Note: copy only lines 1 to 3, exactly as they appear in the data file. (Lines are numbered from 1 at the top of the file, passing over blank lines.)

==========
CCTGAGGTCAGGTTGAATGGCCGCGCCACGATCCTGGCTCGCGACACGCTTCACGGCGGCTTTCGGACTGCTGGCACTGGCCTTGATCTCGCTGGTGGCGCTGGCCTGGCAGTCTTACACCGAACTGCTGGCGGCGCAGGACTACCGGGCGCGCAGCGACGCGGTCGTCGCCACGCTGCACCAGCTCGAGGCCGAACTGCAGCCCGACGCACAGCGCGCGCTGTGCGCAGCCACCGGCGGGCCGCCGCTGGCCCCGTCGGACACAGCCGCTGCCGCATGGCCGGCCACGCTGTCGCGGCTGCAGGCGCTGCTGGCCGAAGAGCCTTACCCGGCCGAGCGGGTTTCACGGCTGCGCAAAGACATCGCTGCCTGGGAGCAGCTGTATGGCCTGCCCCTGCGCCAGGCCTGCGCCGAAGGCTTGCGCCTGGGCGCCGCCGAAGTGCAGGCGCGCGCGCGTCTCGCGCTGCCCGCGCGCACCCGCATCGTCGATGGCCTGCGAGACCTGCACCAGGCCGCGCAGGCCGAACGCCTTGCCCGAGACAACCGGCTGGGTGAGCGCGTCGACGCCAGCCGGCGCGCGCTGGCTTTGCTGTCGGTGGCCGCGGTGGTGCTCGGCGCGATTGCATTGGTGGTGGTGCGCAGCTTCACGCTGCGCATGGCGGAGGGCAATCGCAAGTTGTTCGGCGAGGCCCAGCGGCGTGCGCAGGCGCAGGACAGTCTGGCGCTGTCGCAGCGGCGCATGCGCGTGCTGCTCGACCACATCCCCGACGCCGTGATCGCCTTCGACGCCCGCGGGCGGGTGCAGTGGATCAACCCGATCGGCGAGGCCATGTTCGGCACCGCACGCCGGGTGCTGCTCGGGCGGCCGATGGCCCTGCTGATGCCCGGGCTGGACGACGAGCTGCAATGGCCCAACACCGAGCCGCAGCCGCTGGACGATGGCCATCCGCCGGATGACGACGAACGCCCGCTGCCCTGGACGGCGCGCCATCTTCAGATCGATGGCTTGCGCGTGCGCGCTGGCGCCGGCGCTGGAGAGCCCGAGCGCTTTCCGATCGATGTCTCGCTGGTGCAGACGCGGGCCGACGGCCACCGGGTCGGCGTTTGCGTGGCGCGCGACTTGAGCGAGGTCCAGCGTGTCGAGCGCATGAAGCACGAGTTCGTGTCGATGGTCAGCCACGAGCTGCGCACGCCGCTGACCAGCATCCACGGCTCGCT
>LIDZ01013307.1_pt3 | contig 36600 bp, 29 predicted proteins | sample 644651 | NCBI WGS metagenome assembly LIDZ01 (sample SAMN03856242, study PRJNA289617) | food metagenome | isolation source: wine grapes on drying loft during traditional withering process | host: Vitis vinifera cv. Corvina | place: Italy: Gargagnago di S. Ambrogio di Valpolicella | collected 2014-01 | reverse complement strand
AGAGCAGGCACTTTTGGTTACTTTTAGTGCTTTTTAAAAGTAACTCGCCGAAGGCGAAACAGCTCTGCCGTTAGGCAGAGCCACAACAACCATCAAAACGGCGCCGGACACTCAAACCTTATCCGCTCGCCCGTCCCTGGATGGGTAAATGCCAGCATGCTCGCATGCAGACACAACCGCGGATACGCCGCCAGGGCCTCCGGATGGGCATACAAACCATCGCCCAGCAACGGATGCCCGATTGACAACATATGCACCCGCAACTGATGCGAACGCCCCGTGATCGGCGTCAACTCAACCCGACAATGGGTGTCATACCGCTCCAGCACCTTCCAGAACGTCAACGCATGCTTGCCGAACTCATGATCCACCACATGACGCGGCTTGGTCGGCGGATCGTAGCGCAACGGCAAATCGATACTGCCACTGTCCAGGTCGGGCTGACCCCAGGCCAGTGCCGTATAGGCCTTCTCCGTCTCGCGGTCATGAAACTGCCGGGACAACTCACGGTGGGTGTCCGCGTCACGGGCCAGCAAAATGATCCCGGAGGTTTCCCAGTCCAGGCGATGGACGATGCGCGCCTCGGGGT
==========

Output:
CCTGAGGTCAGGTTGAATGGCCGCGCCACGATCCTGGCTCGCGACACGCTTCACGGCGGCTTTCGGACTGCTGGCACTGGCCTTGATCTCGCTGGTGGCGCTGGCCTGGCAGTCTTACACCGAACTGCTGGCGGCGCAGGACTACCGGGCGCGCAGCGACGCGGTCGTCGCCACGCTGCACCAGCTCGAGGCCGAACTGCAGCCCGACGCACAGCGCGCGCTGTGCGCAGCCACCGGCGGGCCGCCGCTGGCCCCGTCGGACACAGCCGCTGCCGCATGGCCGGCCACGCTGTCGCGGCTGCAGGCGCTGCTGGCCGAAGAGCCTTACCCGGCCGAGCGGGTTTCACGGCTGCGCAAAGACATCGCTGCCTGGGAGCAGCTGTATGGCCTGCCCCTGCGCCAGGCCTGCGCCGAAGGCTTGCGCCTGGGCGCCGCCGAAGTGCAGGCGCGCGCGCGTCTCGCGCTGCCCGCGCGCACCCGCATCGTCGATGGCCTGCGAGACCTGCACCAGGCCGCGCAGGCCGAACGCCTTGCCCGAGACAACCGGCTGGGTGAGCGCGTCGACGCCAGCCGGCGCGCGCTGGCTTTGCTGTCGGTGGCCGCGGTGGTGCTCGGCGCGATTGCATTGGTGGTGGTGCGCAGCTTCACGCTGCGCATGGCGGAGGGCAATCGCAAGTTGTTCGGCGAGGCCCAGCGGCGTGCGCAGGCGCAGGACAGTCTGGCGCTGTCGCAGCGGCGCATGCGCGTGCTGCTCGACCACATCCCCGACGCCGTGATCGCCTTCGACGCCCGCGGGCGGGTGCAGTGGATCAACCCGATCGGCGAGGCCATGTTCGGCACCGCACGCCGGGTGCTGCTCGGGCGGCCGATGGCCCTGCTGATGCCCGGGCTGGACGACGAGCTGCAATGGCCCAACACCGAGCCGCAGCCGCTGGACGATGGCCATCCGCCGGATGACGACGAACGCCCGCTGCCCTGGACGGCGCGCCATCTTCAGATCGATGGCTTGCGCGTGCGCGCTGGCGCCGGCGCTGGAGAGCCCGAGCGCTTTCCGATCGATGTCTCGCTGGTGCAGACGCGGGCCGACGGCCACCGGGTCGGCGTTTGCGTGGCGCGCGACTTGAGCGAGGTCCAGCGTGTCGAGCGCATGAAGCACGAGTTCGTGTCGATGGTCAGCCACGAGCTGCGCACGCCGCTGACCAGCATCCACGGCTCGCT
>LIDZ01013307.1_pt3 | contig 36600 bp, 29 predicted proteins | sample 644651 | NCBI WGS metagenome assembly LIDZ01 (sample SAMN03856242, study PRJNA289617) | food metagenome | isolation source: wine grapes on drying loft during traditional withering process | host: Vitis vinifera cv. Corvina | place: Italy: Gargagnago di S. Ambrogio di Valpolicella | collected 2014-01 | reverse complement strand
AGAGCAGGCACTTTTGGTTACTTTTAGTGCTTTTTAAAAGTAACTCGCCGAAGGCGAAACAGCTCTGCCGTTAGGCAGAGCCACAACAACCATCAAAACGGCGCCGGACACTCAAACCTTATCCGCTCGCCCGTCCCTGGATGGGTAAATGCCAGCATGCTCGCATGCAGACACAACCGCGGATACGCCGCCAGGGCCTCCGGATGGGCATACAAACCATCGCCCAGCAACGGATGCCCGATTGACAACATATGCACCCGCAACTGATGCGAACGCCCCGTGATCGGCGTCAACTCAACCCGACAATGGGTGTCATACCGCTCCAGCACCTTCCAGAACGTCAACGCATGCTTGCCGAACTCATGATCCACCACATGACGCGGCTTGGTCGGCGGATCGTAGCGCAACGGCAAATCGATACTGCCACTGTCCAGGTCGGGCTGACCCCAGGCCAGTGCCGTATAGGCCTTCTCCGTCTCGCGGTCATGAAACTGCCGGGACAACTCACGGTGGGTGTCCGCGTCACGGGCCAGCAAAATGATCCCGGAGGTTTCCCAGTCCAGGCGATGGACGATGCGCGCCTCGGGGT